Cheese & Butter Guide by Marky's
The Spanish cheese tradition traces back to the times of Romans, who brought their cheese manufacturing technology to the Iberian Peninsula, when colonizing it in the 2nd century BC. Although it is likely, that the local people had known how to make cheese (or queso, as Spaniards call it) long before they came. Today, the world cheese production includes more than one hundred types of cheese from Spain, with over twenty of them controlled by DOP.
The large variety of Spanish cheeses can meet any taste demands. The Spanish queso is made from cow’s, sheep’s and goat’s milk, or from the mixture of two or all three of them. The characteristics and properties of the artisanal cheese originating from a certain area are defined by the features of its climate and terrain, as well as by the centuries-old farming and cheese making customs.
At Marky’s Gourmet Shop we offer a fine selection of the best Spanish queso cheese for you to experience the real spirit of great Spain!
Farmhouse semi-hard Idiazabal Cheese is produced in two varieties, plain and smoked, in the northern regions of Basque and Navarra. Made from sheep’s milk, the cheese is slightly dry in its texture, but has a pleasant tangy and oily aftertaste. Traditionally it was stored near fireplaces inside shepherds’ huts, absorbing dense sweet smoke. Idiazabal shines well with full-bodied reds or cider. It is a fine condiment when grated on salads or pastas, and can also be eaten alone or as a part of your light snack.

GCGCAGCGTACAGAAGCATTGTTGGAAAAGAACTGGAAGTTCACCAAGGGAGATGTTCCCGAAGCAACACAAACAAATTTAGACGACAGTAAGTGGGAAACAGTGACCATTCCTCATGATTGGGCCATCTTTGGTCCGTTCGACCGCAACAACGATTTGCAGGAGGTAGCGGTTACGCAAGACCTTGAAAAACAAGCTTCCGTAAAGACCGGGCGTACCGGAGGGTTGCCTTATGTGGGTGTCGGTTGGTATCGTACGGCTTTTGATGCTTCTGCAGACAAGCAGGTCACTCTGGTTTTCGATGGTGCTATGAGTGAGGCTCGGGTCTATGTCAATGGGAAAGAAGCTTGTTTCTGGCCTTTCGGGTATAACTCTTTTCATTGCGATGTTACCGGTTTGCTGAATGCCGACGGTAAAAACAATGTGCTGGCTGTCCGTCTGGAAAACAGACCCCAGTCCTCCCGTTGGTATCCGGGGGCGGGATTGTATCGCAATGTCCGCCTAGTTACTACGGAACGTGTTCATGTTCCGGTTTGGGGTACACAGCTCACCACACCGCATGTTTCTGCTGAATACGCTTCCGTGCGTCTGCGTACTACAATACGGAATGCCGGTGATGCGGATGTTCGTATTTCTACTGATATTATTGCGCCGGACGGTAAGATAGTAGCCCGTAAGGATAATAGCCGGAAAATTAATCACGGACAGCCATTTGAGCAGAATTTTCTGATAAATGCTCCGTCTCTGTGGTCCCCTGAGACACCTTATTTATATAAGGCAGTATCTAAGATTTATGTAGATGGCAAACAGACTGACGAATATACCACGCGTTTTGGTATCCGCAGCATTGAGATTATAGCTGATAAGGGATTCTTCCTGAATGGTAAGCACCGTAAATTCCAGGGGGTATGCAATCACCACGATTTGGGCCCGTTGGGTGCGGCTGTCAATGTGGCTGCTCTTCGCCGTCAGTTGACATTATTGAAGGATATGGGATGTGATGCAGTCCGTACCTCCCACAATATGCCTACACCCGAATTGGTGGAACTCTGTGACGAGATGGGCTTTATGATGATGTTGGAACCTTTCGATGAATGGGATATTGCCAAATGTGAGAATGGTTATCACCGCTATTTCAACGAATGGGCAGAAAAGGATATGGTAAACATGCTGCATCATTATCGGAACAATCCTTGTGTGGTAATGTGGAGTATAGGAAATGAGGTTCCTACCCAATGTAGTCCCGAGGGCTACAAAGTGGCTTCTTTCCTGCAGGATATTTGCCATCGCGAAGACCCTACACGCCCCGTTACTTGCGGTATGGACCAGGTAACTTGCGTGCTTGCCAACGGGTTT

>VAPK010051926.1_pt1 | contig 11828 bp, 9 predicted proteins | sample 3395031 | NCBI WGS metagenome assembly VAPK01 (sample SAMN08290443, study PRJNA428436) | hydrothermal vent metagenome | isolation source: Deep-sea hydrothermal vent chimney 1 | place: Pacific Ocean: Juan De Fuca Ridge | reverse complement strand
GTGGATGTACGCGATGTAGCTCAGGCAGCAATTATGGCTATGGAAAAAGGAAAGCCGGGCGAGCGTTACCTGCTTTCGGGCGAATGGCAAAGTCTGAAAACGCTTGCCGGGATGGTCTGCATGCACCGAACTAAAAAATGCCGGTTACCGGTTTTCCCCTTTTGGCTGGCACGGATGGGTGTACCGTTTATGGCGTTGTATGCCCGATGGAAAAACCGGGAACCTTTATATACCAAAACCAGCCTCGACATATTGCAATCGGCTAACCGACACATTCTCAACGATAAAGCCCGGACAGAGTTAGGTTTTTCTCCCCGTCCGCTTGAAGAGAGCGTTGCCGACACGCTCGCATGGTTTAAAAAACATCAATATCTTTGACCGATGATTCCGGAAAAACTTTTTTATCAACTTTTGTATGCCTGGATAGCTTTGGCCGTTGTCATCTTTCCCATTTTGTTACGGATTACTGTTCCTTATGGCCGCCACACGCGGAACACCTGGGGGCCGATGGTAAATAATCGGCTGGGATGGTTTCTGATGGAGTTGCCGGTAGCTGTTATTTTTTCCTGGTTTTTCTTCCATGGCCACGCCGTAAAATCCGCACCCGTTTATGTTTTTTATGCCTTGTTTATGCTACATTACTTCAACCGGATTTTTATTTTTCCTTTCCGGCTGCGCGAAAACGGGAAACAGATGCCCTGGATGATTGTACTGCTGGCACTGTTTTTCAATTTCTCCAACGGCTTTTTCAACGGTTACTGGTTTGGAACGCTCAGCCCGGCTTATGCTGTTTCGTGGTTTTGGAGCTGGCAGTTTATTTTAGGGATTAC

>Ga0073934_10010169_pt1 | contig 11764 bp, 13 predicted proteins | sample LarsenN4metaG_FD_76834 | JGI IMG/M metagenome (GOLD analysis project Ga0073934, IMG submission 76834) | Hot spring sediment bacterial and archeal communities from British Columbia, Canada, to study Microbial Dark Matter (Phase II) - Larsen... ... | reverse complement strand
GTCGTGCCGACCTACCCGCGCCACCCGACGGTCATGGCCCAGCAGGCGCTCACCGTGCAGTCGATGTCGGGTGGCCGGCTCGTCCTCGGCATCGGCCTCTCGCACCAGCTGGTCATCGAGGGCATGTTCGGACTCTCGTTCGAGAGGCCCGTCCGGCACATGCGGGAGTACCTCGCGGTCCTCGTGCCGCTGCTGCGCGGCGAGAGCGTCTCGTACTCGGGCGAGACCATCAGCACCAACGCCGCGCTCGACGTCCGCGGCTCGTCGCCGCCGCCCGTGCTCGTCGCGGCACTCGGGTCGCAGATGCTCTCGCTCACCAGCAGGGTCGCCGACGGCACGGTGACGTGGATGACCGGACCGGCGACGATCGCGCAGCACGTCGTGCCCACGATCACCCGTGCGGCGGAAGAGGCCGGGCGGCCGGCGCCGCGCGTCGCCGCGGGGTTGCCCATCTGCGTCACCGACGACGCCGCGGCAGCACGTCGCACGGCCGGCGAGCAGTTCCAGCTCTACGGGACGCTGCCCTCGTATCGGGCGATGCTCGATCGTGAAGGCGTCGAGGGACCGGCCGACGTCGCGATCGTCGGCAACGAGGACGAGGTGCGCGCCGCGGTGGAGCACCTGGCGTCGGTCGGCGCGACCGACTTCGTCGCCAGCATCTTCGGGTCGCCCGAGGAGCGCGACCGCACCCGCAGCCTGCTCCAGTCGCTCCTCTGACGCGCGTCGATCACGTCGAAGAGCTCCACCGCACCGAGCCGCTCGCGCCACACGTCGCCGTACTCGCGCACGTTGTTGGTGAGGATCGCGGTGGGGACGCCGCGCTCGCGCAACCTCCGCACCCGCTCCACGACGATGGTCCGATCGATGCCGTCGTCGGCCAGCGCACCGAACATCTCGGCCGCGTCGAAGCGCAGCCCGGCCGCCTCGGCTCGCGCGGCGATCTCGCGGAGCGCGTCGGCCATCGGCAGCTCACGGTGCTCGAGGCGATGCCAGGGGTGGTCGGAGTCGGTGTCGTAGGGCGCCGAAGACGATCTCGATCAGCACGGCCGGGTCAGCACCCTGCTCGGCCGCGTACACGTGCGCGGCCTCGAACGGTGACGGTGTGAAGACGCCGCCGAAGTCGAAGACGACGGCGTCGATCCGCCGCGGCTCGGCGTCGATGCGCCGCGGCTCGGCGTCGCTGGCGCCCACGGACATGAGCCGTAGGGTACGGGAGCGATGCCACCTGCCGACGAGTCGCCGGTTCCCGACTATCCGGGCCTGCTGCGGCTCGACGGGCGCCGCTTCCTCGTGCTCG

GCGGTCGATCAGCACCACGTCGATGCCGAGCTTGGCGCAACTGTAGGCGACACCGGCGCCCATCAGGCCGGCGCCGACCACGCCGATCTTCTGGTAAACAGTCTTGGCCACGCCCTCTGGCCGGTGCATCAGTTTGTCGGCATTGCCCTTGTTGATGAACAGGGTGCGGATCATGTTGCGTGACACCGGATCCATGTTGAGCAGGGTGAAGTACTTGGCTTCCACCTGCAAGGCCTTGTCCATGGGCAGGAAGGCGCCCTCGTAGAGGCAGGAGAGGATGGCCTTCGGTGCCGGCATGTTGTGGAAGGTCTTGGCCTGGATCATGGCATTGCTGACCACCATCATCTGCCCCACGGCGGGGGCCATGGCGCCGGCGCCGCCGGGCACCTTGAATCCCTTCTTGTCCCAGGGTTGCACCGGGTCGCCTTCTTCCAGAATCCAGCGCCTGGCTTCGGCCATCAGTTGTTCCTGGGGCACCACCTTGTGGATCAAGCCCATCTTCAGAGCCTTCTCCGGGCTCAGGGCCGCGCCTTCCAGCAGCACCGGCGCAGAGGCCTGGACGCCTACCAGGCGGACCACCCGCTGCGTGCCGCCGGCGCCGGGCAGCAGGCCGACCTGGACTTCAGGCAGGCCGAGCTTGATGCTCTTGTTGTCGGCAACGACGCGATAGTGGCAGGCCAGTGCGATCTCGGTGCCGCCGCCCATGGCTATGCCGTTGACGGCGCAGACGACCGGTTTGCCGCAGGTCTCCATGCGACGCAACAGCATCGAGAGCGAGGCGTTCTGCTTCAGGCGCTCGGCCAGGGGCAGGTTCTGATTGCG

Mahon Cheese comes from the island of Menorca and is a widely known Spanish cow’s milk cheeses. A cousin of Italian Asiago Cheese, Mahon also changes its texture and flavor characteristics while ripening. Younger Mahon is originally rubbed with butter, olive oil or paprika. Its tanginess has more buttery and nutty tints. As the cheese matures, its taste gets sharper and more complex. The cheese grates and melts perfectly, and can be served separately with some fresh rosemary or tarragon and olive oil, accompanied by Cava or dry Madeira.
One of the most definitive Spanish cheeses is Manchego, mentioned to be the favorite of Don Quixote. Depending on its ripening period, this sheep milk cheese varies in its textures and smacks, though keeps its piquant sweetness at any age. The young semi-hard Manchego Cheese taste is rather fruity, while its hard sort gets some nutty and caramel notes. Paired with a glass of dry Sherry or Madeira it can be both a dainty appetizer when served with olives, and a gourmet dessert along with nuts and dried fruits. Manchego is also known as a fine kosher cheese of high quality and excellent flavor characteristics.
Hard and crumbly aged Zamorano Cheese is slightly similar to Manchego, but most cheese lovers will tell you it has richer creamier flavor and more characteristic and intense aroma. The pungently sharp cheese goes well as a part of a snack and pairs fabulously with White and Red wines.
Originating from the mountainous South-East, Rulo de Cabra adds to the world collection of soft cheeses. This Spanish goat cheese has a dense smooth texture and bloomy rind. Its flavor harmoniously combines mellow buttery tints with a citrus zest. The cheese successfully accompanies smoked salmon or marmalade, and lovely pairs with Pinot Gris wines.